Further reflecting on her music journey, Foley said, “The fact that I have ended up back in Austin just seems right. My home is Canada and I definitely identify as a Canadian. But I had a yearning for this music and I can’t even put my finger on why or how. It got in my soul when I was a teenager. I guess I was open and I got imprinted by the sound and the force of blues music. I saw my first blues show at 15 and I swear I’ve never been the same.”

To support the release of her new album, Foley has embarked on a large tour of the U.S. and Canada. “After being home for so long, all I really want to do is turn up and play my guitar for as many folks as I can,” Foley said. “I can’t wait to get out on the road.” Her tour schedule is here.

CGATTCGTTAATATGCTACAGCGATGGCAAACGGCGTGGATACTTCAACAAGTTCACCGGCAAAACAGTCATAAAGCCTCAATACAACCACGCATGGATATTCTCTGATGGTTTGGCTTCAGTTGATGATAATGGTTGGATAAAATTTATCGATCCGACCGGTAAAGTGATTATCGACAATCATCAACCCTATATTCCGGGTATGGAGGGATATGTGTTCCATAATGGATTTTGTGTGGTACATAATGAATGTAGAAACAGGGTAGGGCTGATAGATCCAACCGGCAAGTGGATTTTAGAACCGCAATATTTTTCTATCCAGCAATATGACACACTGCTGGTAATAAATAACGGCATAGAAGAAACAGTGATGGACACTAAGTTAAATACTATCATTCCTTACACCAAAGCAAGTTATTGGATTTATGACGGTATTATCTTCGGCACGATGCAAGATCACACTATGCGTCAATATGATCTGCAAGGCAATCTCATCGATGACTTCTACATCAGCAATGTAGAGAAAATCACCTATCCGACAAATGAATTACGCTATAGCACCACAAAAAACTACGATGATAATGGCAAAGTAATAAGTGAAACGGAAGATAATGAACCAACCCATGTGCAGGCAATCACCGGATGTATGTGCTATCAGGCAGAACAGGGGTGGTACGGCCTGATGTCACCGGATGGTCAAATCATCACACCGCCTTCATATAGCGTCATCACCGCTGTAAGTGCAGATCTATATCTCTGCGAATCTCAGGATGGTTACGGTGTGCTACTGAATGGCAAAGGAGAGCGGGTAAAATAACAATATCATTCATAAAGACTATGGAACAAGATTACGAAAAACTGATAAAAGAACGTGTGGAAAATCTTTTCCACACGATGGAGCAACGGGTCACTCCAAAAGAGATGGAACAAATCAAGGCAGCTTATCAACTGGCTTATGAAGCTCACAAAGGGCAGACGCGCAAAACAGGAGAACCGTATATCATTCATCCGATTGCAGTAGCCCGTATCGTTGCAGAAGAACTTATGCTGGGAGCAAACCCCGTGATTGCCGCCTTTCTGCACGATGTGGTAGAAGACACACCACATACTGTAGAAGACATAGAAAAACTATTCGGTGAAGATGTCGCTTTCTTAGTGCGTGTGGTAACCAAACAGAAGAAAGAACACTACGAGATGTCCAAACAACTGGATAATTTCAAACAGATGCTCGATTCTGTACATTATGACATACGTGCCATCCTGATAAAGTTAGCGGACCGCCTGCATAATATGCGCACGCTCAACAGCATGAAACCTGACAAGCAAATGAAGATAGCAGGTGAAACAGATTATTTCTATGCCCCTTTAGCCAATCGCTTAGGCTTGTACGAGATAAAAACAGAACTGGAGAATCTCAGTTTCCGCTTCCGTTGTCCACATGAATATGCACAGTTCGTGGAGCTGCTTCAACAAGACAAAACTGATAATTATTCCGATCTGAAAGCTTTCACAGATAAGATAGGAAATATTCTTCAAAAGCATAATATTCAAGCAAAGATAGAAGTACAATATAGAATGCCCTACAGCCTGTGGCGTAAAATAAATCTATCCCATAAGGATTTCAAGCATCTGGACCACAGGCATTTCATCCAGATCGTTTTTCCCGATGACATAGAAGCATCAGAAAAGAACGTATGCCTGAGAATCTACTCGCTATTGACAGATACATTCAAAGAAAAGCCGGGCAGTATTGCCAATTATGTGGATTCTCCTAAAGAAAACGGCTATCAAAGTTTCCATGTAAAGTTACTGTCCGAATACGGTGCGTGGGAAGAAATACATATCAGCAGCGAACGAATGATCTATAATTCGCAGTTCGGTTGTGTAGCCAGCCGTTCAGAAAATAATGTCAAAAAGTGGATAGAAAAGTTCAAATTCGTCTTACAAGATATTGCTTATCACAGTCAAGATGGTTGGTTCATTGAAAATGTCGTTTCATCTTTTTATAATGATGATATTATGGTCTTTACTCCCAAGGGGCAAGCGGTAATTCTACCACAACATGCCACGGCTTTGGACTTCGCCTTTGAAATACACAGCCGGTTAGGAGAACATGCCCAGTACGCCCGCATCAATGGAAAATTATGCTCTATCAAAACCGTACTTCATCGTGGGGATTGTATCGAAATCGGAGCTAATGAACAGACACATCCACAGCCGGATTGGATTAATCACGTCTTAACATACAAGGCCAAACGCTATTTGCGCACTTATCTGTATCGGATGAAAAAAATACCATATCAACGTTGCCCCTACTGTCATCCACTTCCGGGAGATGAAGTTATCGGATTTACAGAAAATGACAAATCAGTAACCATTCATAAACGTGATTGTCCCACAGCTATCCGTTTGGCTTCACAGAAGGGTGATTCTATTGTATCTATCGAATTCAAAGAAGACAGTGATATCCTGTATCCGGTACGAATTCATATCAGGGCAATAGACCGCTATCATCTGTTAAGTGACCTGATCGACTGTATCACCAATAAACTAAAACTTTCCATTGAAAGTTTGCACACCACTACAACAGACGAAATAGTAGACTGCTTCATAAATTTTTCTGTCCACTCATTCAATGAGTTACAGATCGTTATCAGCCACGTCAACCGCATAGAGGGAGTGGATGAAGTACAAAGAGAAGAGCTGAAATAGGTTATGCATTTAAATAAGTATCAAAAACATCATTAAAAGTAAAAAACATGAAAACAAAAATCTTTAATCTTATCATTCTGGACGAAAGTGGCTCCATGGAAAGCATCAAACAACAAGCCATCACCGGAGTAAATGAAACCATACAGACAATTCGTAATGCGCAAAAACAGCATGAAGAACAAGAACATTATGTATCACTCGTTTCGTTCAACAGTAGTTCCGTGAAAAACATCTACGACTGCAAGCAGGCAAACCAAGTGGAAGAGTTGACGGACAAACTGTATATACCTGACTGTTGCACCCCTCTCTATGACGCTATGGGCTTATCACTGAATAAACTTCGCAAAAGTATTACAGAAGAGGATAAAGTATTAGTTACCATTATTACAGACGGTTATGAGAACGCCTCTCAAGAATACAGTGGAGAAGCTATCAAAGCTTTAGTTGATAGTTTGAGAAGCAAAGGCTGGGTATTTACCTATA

Sources: Wikipedia; Stony Plain Records website; Sue Foley website; YouTube

Best of What’s New

A selection of newly released music that caught my attention

Welcome to another look at newly released music. This week’s installment is a pretty international and multi-cultural affair. My selections include Syrian-American and Norwegian singer-songwriters, a Canadian blues guitarist and a new hard rock band from Sweden. Unless noted otherwise, all tracks are on albums that came out yesterday (October 22). Let’s get to it!

Bedouine/The Solitude